The Importance of Grouper Moon
Since 2002, REEF's Grouper Moon Project has researched Nassau Grouper conservation in the Cayman Islands. During winter full moons, Nassau Grouper travel great distances to meet as spawning aggregations and reproduce. This species has suffered dramatic declines in populations due to fishing on spawning sites. In partnership with the Cayman Islands Department of Environment and academic scientists, this project aims to study this social and ecological cornerstone of Caribbean coral reefs.
Nearly one-half of the known Caribbean Nassau Grouper spawning sites are now inactive due to overfishing. The Cayman Islands used to be home to five Nassau Grouper spawning sites. Today, four of these sites are dormant or depleted. On the west end of Little Cayman Island, one site is home to one of the last great reproductive populations of this endangered species. The Nassau Grouper is a leading example of the impacts overfishing has on marine fish populations, and unfortunately, is not the only species affected by this practice. Learn about how scientists and researchers are protecting and monitoring Nassau Grouper populations and spawning sites and practices we can implement as individuals to promote sustainable fisheries.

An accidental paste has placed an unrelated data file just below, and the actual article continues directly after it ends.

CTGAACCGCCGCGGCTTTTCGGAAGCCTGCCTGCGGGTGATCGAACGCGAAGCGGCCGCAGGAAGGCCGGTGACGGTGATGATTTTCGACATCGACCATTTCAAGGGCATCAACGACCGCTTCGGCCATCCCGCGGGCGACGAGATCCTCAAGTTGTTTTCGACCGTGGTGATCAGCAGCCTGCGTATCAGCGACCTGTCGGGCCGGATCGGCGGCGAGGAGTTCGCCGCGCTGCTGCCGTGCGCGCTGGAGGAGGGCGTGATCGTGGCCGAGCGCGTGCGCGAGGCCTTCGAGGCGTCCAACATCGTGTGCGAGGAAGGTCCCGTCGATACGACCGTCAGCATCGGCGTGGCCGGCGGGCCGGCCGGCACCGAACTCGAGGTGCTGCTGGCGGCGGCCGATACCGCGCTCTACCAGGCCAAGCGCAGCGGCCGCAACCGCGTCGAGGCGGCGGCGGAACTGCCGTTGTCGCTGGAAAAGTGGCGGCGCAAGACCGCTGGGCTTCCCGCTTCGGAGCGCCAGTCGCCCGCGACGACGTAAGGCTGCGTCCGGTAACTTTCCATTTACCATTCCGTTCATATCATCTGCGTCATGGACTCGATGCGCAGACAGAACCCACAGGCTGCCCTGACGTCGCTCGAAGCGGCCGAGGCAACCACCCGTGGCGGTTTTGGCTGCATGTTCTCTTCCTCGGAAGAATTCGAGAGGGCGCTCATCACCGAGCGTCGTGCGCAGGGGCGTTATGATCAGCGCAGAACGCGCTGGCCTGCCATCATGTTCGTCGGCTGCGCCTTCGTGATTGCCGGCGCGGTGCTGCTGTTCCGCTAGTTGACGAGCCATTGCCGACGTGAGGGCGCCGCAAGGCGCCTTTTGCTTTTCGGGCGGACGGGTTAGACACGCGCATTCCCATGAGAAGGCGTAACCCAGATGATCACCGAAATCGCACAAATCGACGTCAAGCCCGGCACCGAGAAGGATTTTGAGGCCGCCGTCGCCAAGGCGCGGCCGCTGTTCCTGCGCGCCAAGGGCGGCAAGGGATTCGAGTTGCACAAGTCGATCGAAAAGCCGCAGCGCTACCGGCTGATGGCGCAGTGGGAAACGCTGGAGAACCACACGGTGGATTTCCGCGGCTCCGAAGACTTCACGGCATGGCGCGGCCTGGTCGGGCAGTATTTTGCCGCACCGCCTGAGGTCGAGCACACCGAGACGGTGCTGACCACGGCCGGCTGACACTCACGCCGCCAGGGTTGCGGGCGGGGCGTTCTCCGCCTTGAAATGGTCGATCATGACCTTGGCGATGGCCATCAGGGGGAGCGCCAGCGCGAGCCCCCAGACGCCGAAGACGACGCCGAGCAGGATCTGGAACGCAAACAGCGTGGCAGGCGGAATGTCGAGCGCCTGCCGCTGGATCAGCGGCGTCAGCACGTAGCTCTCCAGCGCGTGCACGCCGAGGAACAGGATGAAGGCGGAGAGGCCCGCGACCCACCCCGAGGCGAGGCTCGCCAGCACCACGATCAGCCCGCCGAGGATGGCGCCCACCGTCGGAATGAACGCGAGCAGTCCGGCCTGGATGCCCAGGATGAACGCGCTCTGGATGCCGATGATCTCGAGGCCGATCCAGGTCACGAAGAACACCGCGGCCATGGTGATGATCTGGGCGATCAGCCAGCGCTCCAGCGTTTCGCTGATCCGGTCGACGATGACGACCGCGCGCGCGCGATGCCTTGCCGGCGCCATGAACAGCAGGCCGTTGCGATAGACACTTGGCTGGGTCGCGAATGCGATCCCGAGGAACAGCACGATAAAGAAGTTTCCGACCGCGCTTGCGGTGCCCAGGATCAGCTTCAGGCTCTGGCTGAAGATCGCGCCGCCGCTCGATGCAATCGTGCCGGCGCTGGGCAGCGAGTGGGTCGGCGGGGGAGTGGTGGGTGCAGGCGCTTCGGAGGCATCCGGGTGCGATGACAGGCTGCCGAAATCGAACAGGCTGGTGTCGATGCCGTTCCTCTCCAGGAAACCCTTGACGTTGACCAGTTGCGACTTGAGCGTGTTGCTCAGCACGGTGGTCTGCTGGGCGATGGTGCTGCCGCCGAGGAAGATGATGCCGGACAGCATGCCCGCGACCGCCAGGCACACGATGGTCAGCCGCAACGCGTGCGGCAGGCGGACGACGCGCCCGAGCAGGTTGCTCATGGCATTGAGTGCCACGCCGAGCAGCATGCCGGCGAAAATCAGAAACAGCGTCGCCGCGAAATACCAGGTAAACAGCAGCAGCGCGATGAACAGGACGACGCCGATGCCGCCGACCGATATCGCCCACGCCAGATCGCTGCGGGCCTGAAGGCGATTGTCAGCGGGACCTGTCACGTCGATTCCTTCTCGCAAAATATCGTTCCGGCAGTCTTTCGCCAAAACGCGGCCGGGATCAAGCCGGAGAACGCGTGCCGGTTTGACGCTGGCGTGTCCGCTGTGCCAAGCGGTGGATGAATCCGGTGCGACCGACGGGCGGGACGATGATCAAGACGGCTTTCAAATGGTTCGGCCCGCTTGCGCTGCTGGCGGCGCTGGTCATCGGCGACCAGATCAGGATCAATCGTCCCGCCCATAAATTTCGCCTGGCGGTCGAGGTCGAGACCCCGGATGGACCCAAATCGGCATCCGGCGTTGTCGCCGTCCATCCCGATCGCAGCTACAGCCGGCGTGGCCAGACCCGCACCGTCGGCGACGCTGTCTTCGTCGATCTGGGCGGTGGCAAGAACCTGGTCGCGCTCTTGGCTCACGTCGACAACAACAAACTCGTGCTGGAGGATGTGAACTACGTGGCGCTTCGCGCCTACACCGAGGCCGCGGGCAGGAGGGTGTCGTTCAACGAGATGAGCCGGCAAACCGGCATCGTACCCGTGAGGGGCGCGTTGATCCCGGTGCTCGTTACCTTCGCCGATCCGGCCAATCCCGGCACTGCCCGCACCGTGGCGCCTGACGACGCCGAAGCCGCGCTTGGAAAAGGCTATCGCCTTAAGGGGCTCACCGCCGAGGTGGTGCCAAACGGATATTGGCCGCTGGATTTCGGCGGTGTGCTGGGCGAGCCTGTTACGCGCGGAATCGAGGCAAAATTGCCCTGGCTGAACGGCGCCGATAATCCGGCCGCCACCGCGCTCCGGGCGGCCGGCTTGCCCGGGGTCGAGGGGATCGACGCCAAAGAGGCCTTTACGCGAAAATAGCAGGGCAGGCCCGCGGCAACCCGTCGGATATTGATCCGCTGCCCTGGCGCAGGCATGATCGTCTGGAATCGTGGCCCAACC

Technology in Conservation
REEF, the Cayman Islands Department of Environment, and scientists from Scripps Institution of Oceanography and Oregon State University have been conducting innovative research on Nassau Grouper genetics, reproductive biology, and behavioral ecology for over a decade in the Cayman Islands. Discover how technology benefits conservation and research and what specific research components are being used for the Grouper Moon Project.